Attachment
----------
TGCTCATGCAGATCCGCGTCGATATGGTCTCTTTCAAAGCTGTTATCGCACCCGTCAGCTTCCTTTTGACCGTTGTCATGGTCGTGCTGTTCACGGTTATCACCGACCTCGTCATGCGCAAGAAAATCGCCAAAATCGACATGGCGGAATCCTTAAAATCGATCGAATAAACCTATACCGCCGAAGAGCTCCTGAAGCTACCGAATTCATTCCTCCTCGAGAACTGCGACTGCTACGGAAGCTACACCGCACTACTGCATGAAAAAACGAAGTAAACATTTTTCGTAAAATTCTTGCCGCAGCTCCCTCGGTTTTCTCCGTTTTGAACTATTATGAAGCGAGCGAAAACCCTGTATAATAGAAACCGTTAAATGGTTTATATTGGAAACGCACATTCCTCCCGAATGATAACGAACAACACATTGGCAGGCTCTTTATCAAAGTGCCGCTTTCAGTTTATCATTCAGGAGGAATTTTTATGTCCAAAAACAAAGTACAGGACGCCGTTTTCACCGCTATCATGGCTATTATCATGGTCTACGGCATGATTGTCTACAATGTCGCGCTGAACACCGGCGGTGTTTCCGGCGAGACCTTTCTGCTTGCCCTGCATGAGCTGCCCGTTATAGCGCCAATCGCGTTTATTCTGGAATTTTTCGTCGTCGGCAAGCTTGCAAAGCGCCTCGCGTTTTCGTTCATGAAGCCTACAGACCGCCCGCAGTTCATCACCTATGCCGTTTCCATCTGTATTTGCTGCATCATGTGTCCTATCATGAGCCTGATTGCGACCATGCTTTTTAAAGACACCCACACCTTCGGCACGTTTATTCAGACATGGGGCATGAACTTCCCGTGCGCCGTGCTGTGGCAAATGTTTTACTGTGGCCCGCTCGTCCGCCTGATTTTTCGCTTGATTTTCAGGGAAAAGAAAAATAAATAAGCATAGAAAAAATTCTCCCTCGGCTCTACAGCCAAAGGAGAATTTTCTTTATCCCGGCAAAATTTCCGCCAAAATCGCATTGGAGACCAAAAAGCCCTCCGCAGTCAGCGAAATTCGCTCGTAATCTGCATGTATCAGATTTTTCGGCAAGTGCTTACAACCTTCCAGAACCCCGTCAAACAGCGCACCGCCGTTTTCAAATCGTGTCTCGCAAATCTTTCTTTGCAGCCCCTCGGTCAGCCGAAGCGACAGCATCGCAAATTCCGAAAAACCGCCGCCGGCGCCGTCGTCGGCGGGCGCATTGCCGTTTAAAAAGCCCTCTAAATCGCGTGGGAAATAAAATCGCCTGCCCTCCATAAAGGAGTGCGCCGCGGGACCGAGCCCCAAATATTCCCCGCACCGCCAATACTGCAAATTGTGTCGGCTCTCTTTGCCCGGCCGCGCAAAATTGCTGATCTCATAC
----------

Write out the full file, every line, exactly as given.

TGCTCATGCAGATCCGCGTCGATATGGTCTCTTTCAAAGCTGTTATCGCACCCGTCAGCTTCCTTTTGACCGTTGTCATGGTCGTGCTGTTCACGGTTATCACCGACCTCGTCATGCGCAAGAAAATCGCCAAAATCGACATGGCGGAATCCTTAAAATCGATCGAATAAACCTATACCGCCGAAGAGCTCCTGAAGCTACCGAATTCATTCCTCCTCGAGAACTGCGACTGCTACGGAAGCTACACCGCACTACTGCATGAAAAAACGAAGTAAACATTTTTCGTAAAATTCTTGCCGCAGCTCCCTCGGTTTTCTCCGTTTTGAACTATTATGAAGCGAGCGAAAACCCTGTATAATAGAAACCGTTAAATGGTTTATATTGGAAACGCACATTCCTCCCGAATGATAACGAACAACACATTGGCAGGCTCTTTATCAAAGTGCCGCTTTCAGTTTATCATTCAGGAGGAATTTTTATGTCCAAAAACAAAGTACAGGACGCCGTTTTCACCGCTATCATGGCTATTATCATGGTCTACGGCATGATTGTCTACAATGTCGCGCTGAACACCGGCGGTGTTTCCGGCGAGACCTTTCTGCTTGCCCTGCATGAGCTGCCCGTTATAGCGCCAATCGCGTTTATTCTGGAATTTTTCGTCGTCGGCAAGCTTGCAAAGCGCCTCGCGTTTTCGTTCATGAAGCCTACAGACCGCCCGCAGTTCATCACCTATGCCGTTTCCATCTGTATTTGCTGCATCATGTGTCCTATCATGAGCCTGATTGCGACCATGCTTTTTAAAGACACCCACACCTTCGGCACGTTTATTCAGACATGGGGCATGAACTTCCCGTGCGCCGTGCTGTGGCAAATGTTTTACTGTGGCCCGCTCGTCCGCCTGATTTTTCGCTTGATTTTCAGGGAAAAGAAAAATAAATAAGCATAGAAAAAATTCTCCCTCGGCTCTACAGCCAAAGGAGAATTTTCTTTATCCCGGCAAAATTTCCGCCAAAATCGCATTGGAGACCAAAAAGCCCTCCGCAGTCAGCGAAATTCGCTCGTAATCTGCATGTATCAGATTTTTCGGCAAGTGCTTACAACCTTCCAGAACCCCGTCAAACAGCGCACCGCCGTTTTCAAATCGTGTCTCGCAAATCTTTCTTTGCAGCCCCTCGGTCAGCCGAAGCGACAGCATCGCAAATTCCGAAAAACCGCCGCCGGCGCCGTCGTCGGCGGGCGCATTGCCGTTTAAAAAGCCCTCTAAATCGCGTGGGAAATAAAATCGCCTGCCCTCCATAAAGGAGTGCGCCGCGGGACCGAGCCCCAAATATTCCCCGCACCGCCAATACTGCAAATTGTGTCGGCTCTCTTTGCCCGGCCGCGCAAAATTGCTGATCTCATAC